• Courtney Barkley

Is Your D&D Party Sneaking Into a Lair? Consequences Await.

Home Field Advantage


In almost every Dungeons and Dragons campaign, it is inevitable that the party will attempt to sneak into an enemy hideout. It’s practically a staple of the tabletop genre at this point, and players love the planning sessions that lead up to these big infiltrations. While it can be fun to reward your players by having everything go off without a hitch, sometimes it can be even more fun for the players if their plans to blow up in their faces.


When the party is breaking into an enemy’s stronghold, they may have the element of surprise, but the enemy has the benefit of being on their home turf. They could have any number of unpleasant surprises planned in addition to the benefits that will naturally come along with the fight taking place where they live.


Access to Supplies

As the ones sneaking in, your party will only have what they can carry with them for the fight, but the NPCs whose hideout they are infiltrating don’t have that restriction to worry about. They likely have a supplies shed or an entire armory that your party has no idea about.


That doesn’t just mean weapons -- it may include healing potions, heavy armor, and shields. Depending on the financial means of the NPCs, it may even include a variety of magic items to help defend their home.


Furry (and Fierce) Friends

Player characters often have pets or familiars, and sometimes they can aid the players in combat. But there are generally limits to how many critters the group can have with them at any time. It’s hard to keep pets fed and trained on the road, not to mention how difficult it is to bring them along on a sneaking mission.


Your NPCs don’t have those concerns -- this is their home! They could have a whole kennel full of dogs or wolves, or any other fierce, territorial creature you can conjure up. Depending on how much scouting the party can do ahead of time, this may come as quite a surprise and may even cause some moral dilemmas for characters who are opposed to fighting creatures that are only defending their home.


Stationary Defenses

Generally, the lighter and more mobile a weapon is, the less damage it can do. For example, a shortsword does less damage than a greatsword, and a light crossbow does less than a heavy crossbow.


So what about weapons that aren’t made to be moved at all? Theoretically, those could be made heavy-duty enough to do quite a bit of damage. If the hideout your players are sneaking into has the layout for it, you might consider adding a few ballistas. These are capable of doing a LOT of damage if they hit, so they can up the stakes of a battle quickly.


Stationary defenses are also great because they reward the players for planning ahead -- if they scout out the location, they’ll be able to see them pretty quickly and be able to plan around their presence. However, if they sneak in without investigating what they’re up against, that ballista's 3d12+9 is going to hurt.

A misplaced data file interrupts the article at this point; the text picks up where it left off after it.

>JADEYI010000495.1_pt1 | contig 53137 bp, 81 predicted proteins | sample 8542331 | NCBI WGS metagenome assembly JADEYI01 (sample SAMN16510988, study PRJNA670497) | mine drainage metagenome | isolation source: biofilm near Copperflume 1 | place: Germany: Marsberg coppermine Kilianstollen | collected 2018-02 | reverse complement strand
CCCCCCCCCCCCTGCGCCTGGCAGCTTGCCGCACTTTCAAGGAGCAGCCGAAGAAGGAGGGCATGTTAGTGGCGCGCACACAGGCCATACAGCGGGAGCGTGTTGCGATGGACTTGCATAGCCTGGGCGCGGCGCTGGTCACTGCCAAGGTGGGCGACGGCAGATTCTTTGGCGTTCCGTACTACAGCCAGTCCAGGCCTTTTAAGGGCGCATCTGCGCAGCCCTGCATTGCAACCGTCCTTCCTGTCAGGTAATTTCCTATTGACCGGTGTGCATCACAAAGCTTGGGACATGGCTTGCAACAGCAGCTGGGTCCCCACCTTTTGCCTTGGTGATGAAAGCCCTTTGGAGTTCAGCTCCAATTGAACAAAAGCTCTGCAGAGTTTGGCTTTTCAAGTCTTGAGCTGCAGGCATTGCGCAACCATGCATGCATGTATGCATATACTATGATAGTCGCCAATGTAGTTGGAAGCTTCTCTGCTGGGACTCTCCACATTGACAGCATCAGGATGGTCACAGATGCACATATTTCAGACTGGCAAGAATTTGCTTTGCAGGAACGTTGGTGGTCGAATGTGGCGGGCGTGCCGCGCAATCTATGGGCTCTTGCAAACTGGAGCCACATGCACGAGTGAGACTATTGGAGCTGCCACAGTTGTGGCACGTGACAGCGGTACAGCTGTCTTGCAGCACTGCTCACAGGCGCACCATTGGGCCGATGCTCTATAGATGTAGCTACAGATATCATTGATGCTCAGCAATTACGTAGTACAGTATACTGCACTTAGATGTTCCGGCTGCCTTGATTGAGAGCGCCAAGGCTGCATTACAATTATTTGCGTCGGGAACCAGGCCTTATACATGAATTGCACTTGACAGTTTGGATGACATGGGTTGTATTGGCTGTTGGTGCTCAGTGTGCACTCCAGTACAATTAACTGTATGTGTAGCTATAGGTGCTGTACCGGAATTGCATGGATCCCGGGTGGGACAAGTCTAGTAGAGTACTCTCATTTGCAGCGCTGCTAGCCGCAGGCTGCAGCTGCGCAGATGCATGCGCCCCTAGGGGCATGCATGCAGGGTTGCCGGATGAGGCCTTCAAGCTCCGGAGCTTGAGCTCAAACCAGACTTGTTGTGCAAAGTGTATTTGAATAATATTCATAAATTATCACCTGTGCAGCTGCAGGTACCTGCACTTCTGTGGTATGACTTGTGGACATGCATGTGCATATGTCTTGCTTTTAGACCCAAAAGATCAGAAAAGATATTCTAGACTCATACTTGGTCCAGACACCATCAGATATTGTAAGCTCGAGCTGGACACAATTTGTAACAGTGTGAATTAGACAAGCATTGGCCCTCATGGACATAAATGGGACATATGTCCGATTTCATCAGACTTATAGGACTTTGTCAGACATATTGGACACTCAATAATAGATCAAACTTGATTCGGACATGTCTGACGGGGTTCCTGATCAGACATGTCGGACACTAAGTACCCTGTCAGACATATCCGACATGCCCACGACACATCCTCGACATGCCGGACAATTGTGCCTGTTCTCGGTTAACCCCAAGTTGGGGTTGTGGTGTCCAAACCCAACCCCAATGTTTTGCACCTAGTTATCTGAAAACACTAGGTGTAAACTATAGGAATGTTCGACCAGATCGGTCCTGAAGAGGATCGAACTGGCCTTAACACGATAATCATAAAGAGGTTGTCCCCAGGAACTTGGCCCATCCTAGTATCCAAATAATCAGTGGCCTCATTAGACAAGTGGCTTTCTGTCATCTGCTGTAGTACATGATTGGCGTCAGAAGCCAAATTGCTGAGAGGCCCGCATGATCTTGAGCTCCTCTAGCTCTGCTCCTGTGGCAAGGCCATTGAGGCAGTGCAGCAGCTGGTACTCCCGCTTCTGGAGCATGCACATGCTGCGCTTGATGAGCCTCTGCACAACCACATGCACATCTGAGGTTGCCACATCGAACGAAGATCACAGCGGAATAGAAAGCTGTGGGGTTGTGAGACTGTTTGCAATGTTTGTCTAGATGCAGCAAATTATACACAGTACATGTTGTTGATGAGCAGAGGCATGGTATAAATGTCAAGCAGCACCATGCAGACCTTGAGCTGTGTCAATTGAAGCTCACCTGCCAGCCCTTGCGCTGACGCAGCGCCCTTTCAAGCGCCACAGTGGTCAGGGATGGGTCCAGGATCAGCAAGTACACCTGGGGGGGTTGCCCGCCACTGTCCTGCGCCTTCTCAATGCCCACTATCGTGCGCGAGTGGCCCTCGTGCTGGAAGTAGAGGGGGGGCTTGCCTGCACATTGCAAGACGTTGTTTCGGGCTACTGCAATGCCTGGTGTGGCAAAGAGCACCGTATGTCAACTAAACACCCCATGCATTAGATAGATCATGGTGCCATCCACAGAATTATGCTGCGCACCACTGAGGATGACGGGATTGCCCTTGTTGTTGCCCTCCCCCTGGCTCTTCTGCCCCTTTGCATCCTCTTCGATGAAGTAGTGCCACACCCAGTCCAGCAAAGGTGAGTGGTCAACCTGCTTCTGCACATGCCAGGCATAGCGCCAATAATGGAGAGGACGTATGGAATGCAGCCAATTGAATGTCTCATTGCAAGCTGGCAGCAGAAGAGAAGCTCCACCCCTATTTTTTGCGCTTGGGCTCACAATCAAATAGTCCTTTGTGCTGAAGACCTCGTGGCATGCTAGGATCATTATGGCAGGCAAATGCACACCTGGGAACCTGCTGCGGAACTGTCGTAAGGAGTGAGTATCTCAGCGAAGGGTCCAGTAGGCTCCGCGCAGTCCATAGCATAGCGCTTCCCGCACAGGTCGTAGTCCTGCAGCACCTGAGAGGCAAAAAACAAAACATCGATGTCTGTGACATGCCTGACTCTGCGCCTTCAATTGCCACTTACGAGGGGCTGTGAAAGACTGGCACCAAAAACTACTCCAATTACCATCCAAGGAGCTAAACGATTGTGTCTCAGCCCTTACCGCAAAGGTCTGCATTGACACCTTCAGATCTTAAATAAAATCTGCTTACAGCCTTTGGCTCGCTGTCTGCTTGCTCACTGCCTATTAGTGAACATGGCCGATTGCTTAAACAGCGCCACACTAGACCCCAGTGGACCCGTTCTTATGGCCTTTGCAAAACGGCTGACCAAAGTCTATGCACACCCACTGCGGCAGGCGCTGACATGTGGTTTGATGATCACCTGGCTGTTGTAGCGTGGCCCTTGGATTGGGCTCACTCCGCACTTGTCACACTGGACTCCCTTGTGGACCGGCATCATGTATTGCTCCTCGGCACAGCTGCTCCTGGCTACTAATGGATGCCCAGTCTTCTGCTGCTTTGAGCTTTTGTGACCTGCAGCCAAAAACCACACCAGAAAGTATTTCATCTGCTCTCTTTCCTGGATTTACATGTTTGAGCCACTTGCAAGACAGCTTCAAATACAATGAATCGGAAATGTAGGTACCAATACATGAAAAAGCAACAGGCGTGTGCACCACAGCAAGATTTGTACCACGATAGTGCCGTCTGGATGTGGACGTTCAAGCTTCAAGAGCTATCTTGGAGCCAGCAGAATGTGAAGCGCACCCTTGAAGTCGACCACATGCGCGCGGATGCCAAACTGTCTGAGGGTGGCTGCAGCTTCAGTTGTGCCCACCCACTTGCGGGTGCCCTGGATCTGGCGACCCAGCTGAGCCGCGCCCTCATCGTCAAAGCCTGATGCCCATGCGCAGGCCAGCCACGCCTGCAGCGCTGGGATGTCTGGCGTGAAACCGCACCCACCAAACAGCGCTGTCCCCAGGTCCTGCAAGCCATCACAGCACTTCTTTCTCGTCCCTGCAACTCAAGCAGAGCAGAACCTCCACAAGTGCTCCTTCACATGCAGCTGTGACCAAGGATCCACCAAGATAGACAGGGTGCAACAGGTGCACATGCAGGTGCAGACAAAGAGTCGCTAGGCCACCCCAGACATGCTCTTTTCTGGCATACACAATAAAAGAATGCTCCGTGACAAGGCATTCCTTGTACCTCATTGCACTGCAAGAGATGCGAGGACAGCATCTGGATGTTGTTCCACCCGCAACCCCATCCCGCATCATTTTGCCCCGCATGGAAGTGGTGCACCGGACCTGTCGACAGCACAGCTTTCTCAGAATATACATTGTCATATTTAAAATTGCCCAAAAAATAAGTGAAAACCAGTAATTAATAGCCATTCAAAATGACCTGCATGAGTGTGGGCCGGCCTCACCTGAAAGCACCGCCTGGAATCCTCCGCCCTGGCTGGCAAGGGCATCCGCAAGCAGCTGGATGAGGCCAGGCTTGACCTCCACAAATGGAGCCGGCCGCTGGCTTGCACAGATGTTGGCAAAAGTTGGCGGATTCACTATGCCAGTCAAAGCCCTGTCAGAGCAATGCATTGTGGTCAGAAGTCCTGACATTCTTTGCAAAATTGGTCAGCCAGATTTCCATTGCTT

Lair Actions

In the true sense of the term, lair actions are typically only applicable in situations where your NPCs are either high-level magic users or have access to said magic users. However, for lower-level NPCs, you can turn the entire hideout into a “lair” with traps set to spring at specified intervals as lair actions. If it fits in your campaign, tinkerers or artificers can also help design lairs!


Lair actions are generally used when a party is going to be fighting a single creature like a dragon. Because it’s one creature against many fighters, lair actions help balance the fight out a little more by distributing non-PC actions throughout the initiative. While this isn’t generally an issue in a stronghold or hideout where your players will likely be fighting a large number of NPCs, it can certainly bring an additional level of difficulty.


When deciding what sort of lair actions might be appropriate, keep in mind the types of things that your magic users, artificers, or tinkerers would be able to design. For example, a level three wizard simply isn’t going to be able to make anything that could do much damage. A higher level caster, however, could enchant the area to deal high amounts of damage when triggered by certain actions or intervals. Just remember that players are typically given a chance to make a save against these actions, whether it be dexterity, constitution, or whatever skill is most applicable for the trap.


The most significant benefit that NPCs who own a hideout have on their side is time -- the time to not only consider infiltrations but to decide how best to defend against them. Building up those defenses, and keeping them under wraps when possible, can lead to some fun and exciting encounters for your party.


Have your players ever had an infiltration go horribly wrong, or amazingly right? Tell us all about it below!

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